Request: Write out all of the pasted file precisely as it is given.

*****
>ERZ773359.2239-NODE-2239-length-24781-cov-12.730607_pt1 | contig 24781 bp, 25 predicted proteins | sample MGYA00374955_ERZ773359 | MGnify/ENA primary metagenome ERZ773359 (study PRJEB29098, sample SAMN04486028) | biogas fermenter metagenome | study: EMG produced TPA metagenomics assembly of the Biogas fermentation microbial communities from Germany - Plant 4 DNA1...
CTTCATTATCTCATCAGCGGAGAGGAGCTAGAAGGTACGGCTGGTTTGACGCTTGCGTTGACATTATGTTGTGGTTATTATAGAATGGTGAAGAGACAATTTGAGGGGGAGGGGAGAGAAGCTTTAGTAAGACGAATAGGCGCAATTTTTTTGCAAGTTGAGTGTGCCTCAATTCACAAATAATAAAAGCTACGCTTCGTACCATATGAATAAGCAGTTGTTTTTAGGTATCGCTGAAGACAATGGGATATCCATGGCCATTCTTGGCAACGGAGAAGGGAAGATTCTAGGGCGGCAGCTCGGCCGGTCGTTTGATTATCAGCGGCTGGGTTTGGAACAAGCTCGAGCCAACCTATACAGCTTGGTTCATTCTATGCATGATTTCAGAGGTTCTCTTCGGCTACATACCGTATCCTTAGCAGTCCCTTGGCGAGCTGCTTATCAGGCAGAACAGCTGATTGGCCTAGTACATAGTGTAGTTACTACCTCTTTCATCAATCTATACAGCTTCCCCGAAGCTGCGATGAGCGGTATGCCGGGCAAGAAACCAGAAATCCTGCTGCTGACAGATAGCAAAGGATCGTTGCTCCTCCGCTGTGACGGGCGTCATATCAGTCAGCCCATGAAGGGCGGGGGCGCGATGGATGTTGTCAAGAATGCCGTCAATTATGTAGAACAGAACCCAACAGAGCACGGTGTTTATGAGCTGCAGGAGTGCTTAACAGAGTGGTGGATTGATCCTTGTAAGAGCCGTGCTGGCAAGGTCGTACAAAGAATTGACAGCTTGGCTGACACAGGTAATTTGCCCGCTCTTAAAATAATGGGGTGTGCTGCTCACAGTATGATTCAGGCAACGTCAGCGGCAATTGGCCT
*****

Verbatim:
>ERZ773359.2239-NODE-2239-length-24781-cov-12.730607_pt1 | contig 24781 bp, 25 predicted proteins | sample MGYA00374955_ERZ773359 | MGnify/ENA primary metagenome ERZ773359 (study PRJEB29098, sample SAMN04486028) | biogas fermenter metagenome | study: EMG produced TPA metagenomics assembly of the Biogas fermentation microbial communities from Germany - Plant 4 DNA1...
CTTCATTATCTCATCAGCGGAGAGGAGCTAGAAGGTACGGCTGGTTTGACGCTTGCGTTGACATTATGTTGTGGTTATTATAGAATGGTGAAGAGACAATTTGAGGGGGAGGGGAGAGAAGCTTTAGTAAGACGAATAGGCGCAATTTTTTTGCAAGTTGAGTGTGCCTCAATTCACAAATAATAAAAGCTACGCTTCGTACCATATGAATAAGCAGTTGTTTTTAGGTATCGCTGAAGACAATGGGATATCCATGGCCATTCTTGGCAACGGAGAAGGGAAGATTCTAGGGCGGCAGCTCGGCCGGTCGTTTGATTATCAGCGGCTGGGTTTGGAACAAGCTCGAGCCAACCTATACAGCTTGGTTCATTCTATGCATGATTTCAGAGGTTCTCTTCGGCTACATACCGTATCCTTAGCAGTCCCTTGGCGAGCTGCTTATCAGGCAGAACAGCTGATTGGCCTAGTACATAGTGTAGTTACTACCTCTTTCATCAATCTATACAGCTTCCCCGAAGCTGCGATGAGCGGTATGCCGGGCAAGAAACCAGAAATCCTGCTGCTGACAGATAGCAAAGGATCGTTGCTCCTCCGCTGTGACGGGCGTCATATCAGTCAGCCCATGAAGGGCGGGGGCGCGATGGATGTTGTCAAGAATGCCGTCAATTATGTAGAACAGAACCCAACAGAGCACGGTGTTTATGAGCTGCAGGAGTGCTTAACAGAGTGGTGGATTGATCCTTGTAAGAGCCGTGCTGGCAAGGTCGTACAAAGAATTGACAGCTTGGCTGACACAGGTAATTTGCCCGCTCTTAAAATAATGGGGTGTGCTGCTCACAGTATGATTCAGGCAACGTCAGCGGCAATTGGCCT